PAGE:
There are many mysteries in this thing we call piping.  John Joe Badger has heard whispers of a mysterious thing some call ‘The Backstitch’, and he is intrigued.  On occasion he thinks he can hear it, in the playing of one further along the piping path, but he does not yet know what it really IS.

Perhaps one day he will figure it out.

For now he will leave backstitching efforts to the mending basket, and merely play the little tunes he knows as best he can.

It’s a journey.

Genius Home

It seems an age ago that were in Maine.  Coastal time, cool, crystalline lakes, like a dream.

We are now back in our own home, land locked here in our river valley, tending to house and garden, both needing upkeep, updates.

We always know when we have returned firmly to Ohio…..

As Billy Collins’ poem above alludes, there is a certain kind of genius which accompanies basic household chores of care.  This damned pandemic affords us the opportunity of time, if not inclination, to attend to matters here at home.  And so we do.

A bit of harvesting.

And a few things still growing along nicely.

I’ll give the autumnal plants a head start this week I think.  And put other plants to sleep for a time so they might come back to us in the dead of winter.  Beauty in dark times.

This begonia has been through the wars. Originally a cutting gift from my friend Vanessa, it was eaten by deer one year, but eventually bounced back and needed a new pot this year.

I am a haphazard gardener at best, but I am pleased with the results of our efforts this year.  The back garden, fenced during the first fitful, anxiety filled weeks of the lockdown, seems to be holding up.  Keeping the deer at bay.

I am grateful.

The dahlias have put on a show this year.  Somehow they had survived my stashing them in the garage last autumn where they overwintered successfully.  Surprisingly.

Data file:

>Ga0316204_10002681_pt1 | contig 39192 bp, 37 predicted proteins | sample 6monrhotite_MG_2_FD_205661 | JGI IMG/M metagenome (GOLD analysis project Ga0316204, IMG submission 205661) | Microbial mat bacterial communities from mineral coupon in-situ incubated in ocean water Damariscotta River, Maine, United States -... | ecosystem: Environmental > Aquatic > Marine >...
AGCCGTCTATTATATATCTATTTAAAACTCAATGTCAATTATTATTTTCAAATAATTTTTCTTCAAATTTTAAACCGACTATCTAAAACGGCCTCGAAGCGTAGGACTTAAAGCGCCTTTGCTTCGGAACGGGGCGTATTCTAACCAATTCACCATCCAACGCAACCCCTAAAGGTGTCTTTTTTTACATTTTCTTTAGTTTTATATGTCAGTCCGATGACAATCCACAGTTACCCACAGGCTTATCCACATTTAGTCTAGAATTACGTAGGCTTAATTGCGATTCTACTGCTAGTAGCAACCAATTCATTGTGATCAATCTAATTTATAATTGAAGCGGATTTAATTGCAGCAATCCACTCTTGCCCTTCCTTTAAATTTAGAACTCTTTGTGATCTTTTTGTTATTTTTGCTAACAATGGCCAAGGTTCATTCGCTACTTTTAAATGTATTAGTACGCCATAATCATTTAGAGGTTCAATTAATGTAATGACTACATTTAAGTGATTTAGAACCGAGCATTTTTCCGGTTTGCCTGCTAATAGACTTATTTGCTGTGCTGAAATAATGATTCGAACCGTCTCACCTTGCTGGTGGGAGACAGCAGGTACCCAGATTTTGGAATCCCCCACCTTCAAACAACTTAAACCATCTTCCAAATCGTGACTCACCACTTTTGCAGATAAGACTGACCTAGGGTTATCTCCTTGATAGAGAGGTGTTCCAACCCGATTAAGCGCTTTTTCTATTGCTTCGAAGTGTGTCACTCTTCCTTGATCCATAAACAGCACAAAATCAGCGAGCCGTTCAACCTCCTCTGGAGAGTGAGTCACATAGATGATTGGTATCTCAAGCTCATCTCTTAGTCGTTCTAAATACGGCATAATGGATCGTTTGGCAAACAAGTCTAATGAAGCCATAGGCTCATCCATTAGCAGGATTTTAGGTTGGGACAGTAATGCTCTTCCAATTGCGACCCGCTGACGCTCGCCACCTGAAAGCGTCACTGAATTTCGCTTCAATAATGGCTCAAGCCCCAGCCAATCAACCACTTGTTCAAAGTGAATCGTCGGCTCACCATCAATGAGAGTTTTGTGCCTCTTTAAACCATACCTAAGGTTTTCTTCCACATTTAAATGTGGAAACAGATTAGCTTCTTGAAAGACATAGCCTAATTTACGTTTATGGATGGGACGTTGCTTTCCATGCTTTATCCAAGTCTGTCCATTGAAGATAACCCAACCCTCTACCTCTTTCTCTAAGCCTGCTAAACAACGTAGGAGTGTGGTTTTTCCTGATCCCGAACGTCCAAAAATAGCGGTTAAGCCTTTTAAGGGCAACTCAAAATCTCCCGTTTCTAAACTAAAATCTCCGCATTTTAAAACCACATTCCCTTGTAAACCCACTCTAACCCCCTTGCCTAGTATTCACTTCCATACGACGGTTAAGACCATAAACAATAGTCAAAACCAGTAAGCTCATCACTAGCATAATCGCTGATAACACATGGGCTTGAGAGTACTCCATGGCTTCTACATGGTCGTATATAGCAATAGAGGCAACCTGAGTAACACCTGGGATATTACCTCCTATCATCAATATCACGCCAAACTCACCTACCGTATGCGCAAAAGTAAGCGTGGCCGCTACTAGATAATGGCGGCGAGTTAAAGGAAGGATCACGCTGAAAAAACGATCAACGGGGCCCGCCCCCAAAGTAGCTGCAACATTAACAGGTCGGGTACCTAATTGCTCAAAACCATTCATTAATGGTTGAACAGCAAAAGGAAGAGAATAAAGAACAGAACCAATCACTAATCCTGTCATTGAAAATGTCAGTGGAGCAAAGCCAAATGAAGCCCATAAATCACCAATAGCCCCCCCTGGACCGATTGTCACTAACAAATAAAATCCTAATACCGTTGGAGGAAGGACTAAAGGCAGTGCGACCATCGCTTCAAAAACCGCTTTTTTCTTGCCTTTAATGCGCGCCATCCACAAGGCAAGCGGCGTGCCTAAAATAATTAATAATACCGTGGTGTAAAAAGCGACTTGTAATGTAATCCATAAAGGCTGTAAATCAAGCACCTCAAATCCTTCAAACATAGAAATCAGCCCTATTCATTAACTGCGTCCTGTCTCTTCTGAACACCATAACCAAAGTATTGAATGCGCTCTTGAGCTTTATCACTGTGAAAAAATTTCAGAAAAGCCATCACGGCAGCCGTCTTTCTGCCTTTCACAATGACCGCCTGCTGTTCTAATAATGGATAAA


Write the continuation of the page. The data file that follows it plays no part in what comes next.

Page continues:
They are a constant delight.

My great-Auntie Nancy passed away the day we were on the road home from Maine.  She lived a long life, and did not suffer in the end, which is all anyone can ask for really.  When we attended her funeral, masked and out of doors, I took a posey of my dahlias and some sunflowers too, to place on the grave of my beloved grandparents.  Life has a way of marching on.

Note the dates. My grans, married for 64 years, died within just 3 days of one another. My grandmother, who married at age 16, used to quip about my grandfather, “Why Herbie? Well, he practically raised me.” I can still hear her say it in her quintessential Butler County drawl.

Last week I added another digit to my age line.  It was a quiet day really, a few hours at the concertina shop, take out from a local brewery and a zoom call with some artful and inspirational friends.  It was lovely. I even received some gorgeous flowers.

My mom gifted me the innards of a new Traveler’s Notebook for my birthday. (I made the cover myself from a scrap of leather from the shop.) I am interested to see how this journal system works for me as my own sketchbook practice has shifted in recent years.  When I “go sketch”, I am actually painting and use good paper in good sketchbooks.  But for the day to day, I like to have a workbook to capture ideas, quotes, poems, drawings, lists and etc.  Also a date keeper, not that there is much of a schedule these days.

Perhaps this little book will help me get organized as we do some serious household renovation and reorganization in the coming months.

I already have lists going, and some quotes.  Tunes I must work on……

This is my new half-set of uilleann pipes being crafted by Mickey Dunne in Limerick, Ireland. I think they are a thing of beauty indeed. Though honestly I am not sure quite what I have gotten myself into!  As Louise Mulcahy said in a presentation she did yesterday hosted by Southern California Pipers Club, perhaps it’s just the “medicinal sound of the drones.”  I’ll be sure to post here when I receive my beautiful new instrument!

“Don’t focus on the limitations, focus on the possibilities.”